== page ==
Cardowan Fire Clay Works, Stepps, North Lanarkshire

Cardowan Fire Clay Works, Stepps, Glasgow – This should be read in conjunction with the post on the Heathfield Fireclay Works.


Cardowan and Heathfield Works. The first of these works, belonging to Messrs. John Young and Son, was built in 1852 by Messrs. John Hurll and John Young, previous to that time of the Garnkirk Company. The clay is the Garnkirk seam, and is of much the same character as the Stourbridge clay. The Heathfield Works were acquired about 1860 from Messrs. Miller and Ferguson (which see), and were largely extended and altered, and improved machinery introduced. The clay was won at 350 feet, passing through a solid bed of freestone of 120 feet, giving off much water; the seam itself is known as the Glenboig seam of clay, as it was first wrought at the ” Glenboig Works,” with which Mr. Young was also till quite recently, a partner. At the “Cardowan Works” the firm manu- facture the usual varieties of fire-bricks, blast-furnace blocks, gas retorts and fittings, vases, garden edgings, and plain and ornamental chimney shafts. At the ” Heathfield Works ” they produce fire-bricks, and vitrified salt-glazed pipes for sewerage and water purposes, and invert sewer blocks and all the usual salt-glazed articles. In 1874 Messrs. Hurll and Young dissolved partnership; Mr. Young, along with his sons John and Robert, being now the sole proprietors. The product of these works when in full work is about 20,000 fire-bricks per day and about 1,500 yards of pipes weekly.

Adjacent to Mark Sprot’s extensive FIRECLAY deposits of Garnkirk were others owned by Dr James Jeffray of Cardowan, Professor of Anatomy at Glasgow University for the very long period 1790-1848. In 1832 Professor Jeffray’s fireclay bricks were said to be “not let”, but soon afterwards a fireclay works was established at Heathfield by Peter Ferguson to make use of these minerals. By 1834 Ferguson had a store at the Garnkirk & Glasgow Railway terminus at Townhead, Glasgow, for his Heathfield firebricks and tiles. About 1846 the Heathfield’s firm’s name was changed from Peter Ferguson & Co. to Ferguson, Miller & Co.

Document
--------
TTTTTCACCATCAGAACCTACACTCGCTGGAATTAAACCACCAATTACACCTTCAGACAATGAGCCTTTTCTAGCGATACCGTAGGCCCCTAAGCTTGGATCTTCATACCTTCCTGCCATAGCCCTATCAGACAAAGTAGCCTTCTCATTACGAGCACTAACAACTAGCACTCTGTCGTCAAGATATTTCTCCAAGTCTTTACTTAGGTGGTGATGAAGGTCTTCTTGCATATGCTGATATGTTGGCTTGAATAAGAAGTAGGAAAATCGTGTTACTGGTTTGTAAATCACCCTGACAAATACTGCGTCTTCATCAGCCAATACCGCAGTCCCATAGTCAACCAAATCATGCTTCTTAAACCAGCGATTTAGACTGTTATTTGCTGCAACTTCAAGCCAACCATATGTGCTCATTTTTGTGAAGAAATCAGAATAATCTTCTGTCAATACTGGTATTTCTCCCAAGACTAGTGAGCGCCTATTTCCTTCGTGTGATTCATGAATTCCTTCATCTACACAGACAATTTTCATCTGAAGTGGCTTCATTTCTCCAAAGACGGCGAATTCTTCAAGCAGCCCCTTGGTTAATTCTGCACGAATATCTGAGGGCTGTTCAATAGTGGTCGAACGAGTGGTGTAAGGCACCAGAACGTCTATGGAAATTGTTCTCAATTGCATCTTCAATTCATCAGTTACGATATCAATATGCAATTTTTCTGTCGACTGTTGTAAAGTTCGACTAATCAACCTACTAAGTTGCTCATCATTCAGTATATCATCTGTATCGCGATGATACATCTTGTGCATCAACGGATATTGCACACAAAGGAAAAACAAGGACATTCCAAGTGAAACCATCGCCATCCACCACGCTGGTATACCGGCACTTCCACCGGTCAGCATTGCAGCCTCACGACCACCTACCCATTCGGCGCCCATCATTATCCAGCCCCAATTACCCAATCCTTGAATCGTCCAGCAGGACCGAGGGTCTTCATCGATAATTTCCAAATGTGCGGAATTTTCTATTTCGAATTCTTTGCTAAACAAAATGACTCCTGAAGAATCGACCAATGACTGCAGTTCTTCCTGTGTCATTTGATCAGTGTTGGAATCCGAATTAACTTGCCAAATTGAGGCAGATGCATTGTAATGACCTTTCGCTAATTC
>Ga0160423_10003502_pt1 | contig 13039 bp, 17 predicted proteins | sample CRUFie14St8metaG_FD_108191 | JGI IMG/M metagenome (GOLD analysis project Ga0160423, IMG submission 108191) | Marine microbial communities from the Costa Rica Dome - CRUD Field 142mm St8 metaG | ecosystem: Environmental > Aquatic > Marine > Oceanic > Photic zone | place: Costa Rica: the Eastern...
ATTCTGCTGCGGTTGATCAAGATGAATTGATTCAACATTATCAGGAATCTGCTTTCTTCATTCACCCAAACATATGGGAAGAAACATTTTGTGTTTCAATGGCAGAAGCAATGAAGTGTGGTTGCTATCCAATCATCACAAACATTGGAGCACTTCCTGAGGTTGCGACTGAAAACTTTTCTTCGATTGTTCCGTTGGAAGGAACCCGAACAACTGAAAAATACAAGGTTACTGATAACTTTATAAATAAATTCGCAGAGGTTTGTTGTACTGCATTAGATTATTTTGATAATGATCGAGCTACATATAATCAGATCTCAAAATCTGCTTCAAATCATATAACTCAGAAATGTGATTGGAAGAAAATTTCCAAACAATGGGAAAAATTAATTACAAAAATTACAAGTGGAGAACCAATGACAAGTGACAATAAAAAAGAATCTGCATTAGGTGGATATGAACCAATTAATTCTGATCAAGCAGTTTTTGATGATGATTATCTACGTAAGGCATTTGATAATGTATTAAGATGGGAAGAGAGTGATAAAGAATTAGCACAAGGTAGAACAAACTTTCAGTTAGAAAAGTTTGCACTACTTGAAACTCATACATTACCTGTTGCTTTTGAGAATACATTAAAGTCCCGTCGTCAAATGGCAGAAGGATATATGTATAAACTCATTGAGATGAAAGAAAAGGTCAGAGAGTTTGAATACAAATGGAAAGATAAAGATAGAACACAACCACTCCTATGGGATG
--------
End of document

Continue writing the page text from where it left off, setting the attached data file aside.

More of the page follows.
Below – 25/11/1833 – Glasgow Herald – Fireclay fields to let at the Farm of Baads, Garnkirk – I am uncertain as to this exact locus but it could be Cardowan.

Below – 1836 – Baads clay field belong to Dr Jeffray, Garnkirk.



1840 – 1841 – Peter Ferguson, Fire Brick and Tile Works, Heathfield. Store Railway Depot. Orders left at J. Ferguson’s 70 Hutcheson St. House Villafield Place.

c. 1846  – The Heathfield’s firm’s name was changed from Peter Ferguson & Co. to Ferguson, Miller & Co.

1858 – 1859 – Cardowan Brickworks – Moodiesburn, Glasgow. Messrs Hurll and Young and Depot St Rollox.
Below –  1858  – Cardowan Fire Clay Works.

Below – 1861 – Hurll and Young Cardowan Garnkirk.

1861 advert Hurll and Young Cardowan Garnkirk

Below – 1875 –  John Young and Sons, Heathfield and Cardowan.

1875 John Young and Sons, Heathfield and Cardowan

08/03/1893 – Kirkintilloch Herald – The first social meeting of the employees of Heathfield and Cardowan Fireclay Works was held in the Drill Hall, Muirhead on the 28th….

Below – 10/09/1902 – Kirkintilloch Herald – Railway accident at Cardowan fireclay works. Waggons filled with fireclay overturn.

29/10/1902 – Kirkintilloch Herald – Owing to a dull trade the Cardowan Fire Clay Works close today for an indefinite period. The fire clay trade has been very dull for a considerable time back with the unfortunate result that the Heathfield and Cardowan Fire Clay Co have found it necessary to close their works at Cardowan for some time. Forty or Fifty men will be thus thrown idle at an exceptionally dull period of the year.

1913 – The Cardowan Works were abandoned by 1913 but the Heathfield site was expanded and came under the control of the Grierson family who continued to make pipes until 1968 under the company name of Heathfield and Cardowan Fireclay Company Limited and the Heathfield and Cardowan Pipeworks Ltd – Source Kenneth Sanderson.

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